Our third panel from Brighton, addressing issues of depression and comics, ethical issues facing medical students, and perceptions of Downs Syndrome. Use the Quicktime players below to view images along with the audio of each presentation. If you don’t have Quicktime, you can listen to an audio-only version of the entire panel. See link at the end of this post. First up is Marie-Jeanne (MJ) Jacob, presenting her talk, Dark Days: The Ethical Implications Surrounding Depression, and Comics Creation as Retaliation She writes, Two years ago I began to brainstorm a comic discussing depression, as someone who both suffers from… Read More
Use the Quicktime player above to view images along with the audio. If you don’t have Quicktime, you can listen to the audio-only version below. This wonderful panel, moderated by Michael Green, presents the creators of three unique and insightful graphic pathographies. Jenny Lin is a visual artist based in Montreal. She has created experimental narrative-based works in the formats of 2-D print, artist books, video and site-specific installation. She recently worked as a medical illustrator at McGill University and she currently teaches at Concordia University in the Print Media program. www.jenny-lin.ca. She writes of her presentation, In my presentation, Skinny… Read More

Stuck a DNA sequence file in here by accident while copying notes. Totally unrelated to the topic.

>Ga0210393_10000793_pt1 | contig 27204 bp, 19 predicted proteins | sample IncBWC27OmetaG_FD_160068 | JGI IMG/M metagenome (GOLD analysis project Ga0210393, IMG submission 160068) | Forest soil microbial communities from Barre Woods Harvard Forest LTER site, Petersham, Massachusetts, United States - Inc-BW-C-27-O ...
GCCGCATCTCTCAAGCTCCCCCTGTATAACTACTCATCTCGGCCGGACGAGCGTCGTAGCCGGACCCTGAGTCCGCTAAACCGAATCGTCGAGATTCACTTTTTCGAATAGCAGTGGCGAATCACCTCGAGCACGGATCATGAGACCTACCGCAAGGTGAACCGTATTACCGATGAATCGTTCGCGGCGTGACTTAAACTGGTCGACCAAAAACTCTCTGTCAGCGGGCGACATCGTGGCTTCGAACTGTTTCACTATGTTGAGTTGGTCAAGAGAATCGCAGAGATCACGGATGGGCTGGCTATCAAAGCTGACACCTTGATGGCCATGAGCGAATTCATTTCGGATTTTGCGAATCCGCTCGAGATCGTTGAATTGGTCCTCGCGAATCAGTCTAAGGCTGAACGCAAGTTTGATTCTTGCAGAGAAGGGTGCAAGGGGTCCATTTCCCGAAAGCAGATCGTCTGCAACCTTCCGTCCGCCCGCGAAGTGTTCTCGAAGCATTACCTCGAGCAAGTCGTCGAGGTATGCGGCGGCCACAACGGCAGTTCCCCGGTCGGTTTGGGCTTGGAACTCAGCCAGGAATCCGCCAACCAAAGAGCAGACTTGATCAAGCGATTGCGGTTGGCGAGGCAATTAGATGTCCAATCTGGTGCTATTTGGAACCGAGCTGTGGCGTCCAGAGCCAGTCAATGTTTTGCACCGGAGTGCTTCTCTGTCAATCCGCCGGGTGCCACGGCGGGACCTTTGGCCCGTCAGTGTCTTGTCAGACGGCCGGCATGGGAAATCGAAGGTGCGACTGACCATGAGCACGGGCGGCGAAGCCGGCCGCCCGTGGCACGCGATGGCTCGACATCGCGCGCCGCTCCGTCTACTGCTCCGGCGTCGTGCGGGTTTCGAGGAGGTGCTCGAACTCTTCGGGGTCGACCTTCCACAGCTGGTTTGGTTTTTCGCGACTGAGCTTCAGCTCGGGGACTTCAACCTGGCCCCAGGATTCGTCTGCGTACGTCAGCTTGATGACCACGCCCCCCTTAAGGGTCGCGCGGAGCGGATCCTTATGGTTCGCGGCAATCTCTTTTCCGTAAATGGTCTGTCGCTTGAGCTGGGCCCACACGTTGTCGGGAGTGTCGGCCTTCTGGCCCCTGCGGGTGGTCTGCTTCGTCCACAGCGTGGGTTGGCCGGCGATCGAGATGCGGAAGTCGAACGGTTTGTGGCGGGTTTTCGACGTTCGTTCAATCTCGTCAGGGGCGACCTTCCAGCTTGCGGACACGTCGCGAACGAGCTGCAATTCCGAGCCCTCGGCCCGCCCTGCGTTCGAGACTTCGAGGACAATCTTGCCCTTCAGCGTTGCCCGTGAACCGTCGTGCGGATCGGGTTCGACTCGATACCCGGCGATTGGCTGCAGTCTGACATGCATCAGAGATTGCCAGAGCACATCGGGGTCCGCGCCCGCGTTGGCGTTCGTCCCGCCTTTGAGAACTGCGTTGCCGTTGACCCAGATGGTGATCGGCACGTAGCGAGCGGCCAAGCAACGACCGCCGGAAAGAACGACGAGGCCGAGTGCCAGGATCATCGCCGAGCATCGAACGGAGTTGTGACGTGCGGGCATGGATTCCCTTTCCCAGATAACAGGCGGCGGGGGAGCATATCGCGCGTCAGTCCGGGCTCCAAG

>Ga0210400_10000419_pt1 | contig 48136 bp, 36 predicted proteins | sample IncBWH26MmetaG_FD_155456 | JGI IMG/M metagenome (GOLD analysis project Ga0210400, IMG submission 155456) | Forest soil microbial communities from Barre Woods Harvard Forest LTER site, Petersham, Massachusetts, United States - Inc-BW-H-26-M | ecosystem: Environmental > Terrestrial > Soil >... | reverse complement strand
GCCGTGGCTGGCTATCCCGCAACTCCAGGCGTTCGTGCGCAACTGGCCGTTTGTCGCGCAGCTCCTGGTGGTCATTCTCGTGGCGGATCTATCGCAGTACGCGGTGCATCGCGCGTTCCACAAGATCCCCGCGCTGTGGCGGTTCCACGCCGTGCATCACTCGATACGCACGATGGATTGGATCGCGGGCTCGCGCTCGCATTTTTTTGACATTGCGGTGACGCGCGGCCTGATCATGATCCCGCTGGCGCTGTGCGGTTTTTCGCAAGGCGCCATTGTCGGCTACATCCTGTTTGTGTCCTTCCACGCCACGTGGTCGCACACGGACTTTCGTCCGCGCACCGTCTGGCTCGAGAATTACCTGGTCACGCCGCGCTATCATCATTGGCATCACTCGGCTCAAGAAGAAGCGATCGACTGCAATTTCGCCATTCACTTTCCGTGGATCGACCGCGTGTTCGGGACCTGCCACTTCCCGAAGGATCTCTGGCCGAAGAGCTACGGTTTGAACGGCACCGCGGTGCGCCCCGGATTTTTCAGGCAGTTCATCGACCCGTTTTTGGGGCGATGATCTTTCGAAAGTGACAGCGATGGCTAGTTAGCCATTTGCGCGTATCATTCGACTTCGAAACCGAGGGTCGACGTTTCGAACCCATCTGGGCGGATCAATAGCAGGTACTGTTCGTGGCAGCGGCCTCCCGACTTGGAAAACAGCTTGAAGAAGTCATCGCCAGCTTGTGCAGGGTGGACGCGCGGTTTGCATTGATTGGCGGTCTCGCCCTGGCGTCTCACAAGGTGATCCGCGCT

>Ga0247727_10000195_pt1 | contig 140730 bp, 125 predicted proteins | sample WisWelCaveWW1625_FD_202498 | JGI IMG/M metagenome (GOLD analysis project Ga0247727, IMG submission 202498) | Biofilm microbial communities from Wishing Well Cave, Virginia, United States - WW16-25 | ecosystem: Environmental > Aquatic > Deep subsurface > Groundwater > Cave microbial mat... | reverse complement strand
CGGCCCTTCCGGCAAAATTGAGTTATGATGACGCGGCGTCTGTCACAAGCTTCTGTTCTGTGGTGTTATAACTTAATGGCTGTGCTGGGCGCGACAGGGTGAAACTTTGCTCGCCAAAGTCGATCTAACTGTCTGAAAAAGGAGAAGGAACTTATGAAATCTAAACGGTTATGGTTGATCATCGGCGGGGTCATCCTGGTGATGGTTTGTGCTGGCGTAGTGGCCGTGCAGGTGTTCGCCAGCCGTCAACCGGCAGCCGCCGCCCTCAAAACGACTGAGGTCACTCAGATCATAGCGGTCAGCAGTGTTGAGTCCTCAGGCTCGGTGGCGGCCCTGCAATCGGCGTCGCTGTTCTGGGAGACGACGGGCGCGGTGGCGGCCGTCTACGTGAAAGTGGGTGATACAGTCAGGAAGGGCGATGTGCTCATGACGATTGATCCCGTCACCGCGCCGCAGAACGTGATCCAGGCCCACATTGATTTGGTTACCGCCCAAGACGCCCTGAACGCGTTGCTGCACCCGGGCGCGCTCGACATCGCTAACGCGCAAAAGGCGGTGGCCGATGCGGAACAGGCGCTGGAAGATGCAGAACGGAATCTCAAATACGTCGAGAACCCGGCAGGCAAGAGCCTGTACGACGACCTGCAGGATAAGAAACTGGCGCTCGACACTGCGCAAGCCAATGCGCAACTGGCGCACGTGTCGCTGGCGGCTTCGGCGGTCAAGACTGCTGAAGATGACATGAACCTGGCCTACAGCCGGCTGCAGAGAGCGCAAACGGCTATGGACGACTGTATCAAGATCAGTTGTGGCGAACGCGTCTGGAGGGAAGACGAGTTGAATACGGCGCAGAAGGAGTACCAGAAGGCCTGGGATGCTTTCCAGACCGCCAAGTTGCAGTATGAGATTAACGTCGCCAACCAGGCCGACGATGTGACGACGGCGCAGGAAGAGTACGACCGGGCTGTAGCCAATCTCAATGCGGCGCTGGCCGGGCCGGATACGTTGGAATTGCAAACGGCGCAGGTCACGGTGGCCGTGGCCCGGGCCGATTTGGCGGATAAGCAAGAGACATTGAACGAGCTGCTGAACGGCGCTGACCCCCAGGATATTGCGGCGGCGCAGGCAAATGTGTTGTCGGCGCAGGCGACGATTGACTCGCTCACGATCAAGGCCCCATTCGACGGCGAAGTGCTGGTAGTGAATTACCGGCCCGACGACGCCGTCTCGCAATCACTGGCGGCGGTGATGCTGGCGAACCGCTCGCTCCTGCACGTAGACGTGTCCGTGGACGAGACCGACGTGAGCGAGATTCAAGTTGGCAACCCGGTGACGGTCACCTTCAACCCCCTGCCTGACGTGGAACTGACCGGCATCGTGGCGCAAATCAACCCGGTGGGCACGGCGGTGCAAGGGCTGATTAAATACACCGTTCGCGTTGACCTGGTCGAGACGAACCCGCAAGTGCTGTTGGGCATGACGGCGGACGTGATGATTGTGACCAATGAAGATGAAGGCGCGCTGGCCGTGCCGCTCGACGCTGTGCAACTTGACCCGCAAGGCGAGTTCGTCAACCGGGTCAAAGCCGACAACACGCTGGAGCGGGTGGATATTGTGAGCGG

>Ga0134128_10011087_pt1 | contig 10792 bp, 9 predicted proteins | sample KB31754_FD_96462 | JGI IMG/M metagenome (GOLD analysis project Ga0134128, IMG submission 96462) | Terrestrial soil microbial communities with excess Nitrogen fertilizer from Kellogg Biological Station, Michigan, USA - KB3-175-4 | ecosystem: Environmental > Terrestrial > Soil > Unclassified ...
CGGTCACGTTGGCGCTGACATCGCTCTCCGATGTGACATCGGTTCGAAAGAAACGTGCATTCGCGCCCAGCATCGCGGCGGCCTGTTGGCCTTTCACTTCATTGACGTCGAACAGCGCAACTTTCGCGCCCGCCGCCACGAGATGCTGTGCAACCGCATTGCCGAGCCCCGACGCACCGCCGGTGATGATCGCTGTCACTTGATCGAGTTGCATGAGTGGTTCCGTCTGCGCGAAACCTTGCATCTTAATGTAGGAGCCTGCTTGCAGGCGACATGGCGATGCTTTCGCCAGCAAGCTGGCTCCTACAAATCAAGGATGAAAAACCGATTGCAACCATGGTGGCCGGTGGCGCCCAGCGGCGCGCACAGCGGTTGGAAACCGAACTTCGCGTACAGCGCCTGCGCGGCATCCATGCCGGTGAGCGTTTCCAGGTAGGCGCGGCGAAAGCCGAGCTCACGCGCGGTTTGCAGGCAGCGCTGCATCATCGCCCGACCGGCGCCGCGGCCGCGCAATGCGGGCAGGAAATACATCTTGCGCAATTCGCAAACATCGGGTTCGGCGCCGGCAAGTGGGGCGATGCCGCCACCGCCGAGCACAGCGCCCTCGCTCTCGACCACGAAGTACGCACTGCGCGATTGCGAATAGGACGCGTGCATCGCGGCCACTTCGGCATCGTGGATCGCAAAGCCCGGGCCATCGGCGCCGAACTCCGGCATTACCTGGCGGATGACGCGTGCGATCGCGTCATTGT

Reviewed by Michelle N. Huang, The Pennsylvania State University Ellen Forney poetically describes the manic episodes of her bipolar disorder as electrifying: “the sensation that my mind was spinning and overheating would sometimes build to a sensation like an electrical short—a burst of light, a melting or dissipating—.” Reading Forney’s graphic memoir, Marbles: Mania, Depression, Michelangelo, and Me, produces a similarly charged encounter. The reader experiences not only Ellen’s exhilarating highs—the extravagant book launch parties, the professional success—but also her devastatingly dark lows—the blank periods of time where she is unable to move herself from the couch. Marbles captures Forney’s… Read More
Geographer and cartoonist Simon Moreton (Smoo Comics) created Better, Drawn. Moreton says of his site, “Better, drawn is a place for people to share stories about long-term mental and physical illnesses, told in the form of short comics. The site is a way for people to write and draw about their experiences that might otherwise be difficult to talk about openly. In fact, we think that sometimes things can be said better when they’re drawn. Submissions are open to anyone with a story to tell about coping with illness.” You can also listen to Simon discuss community and comics in this podcast.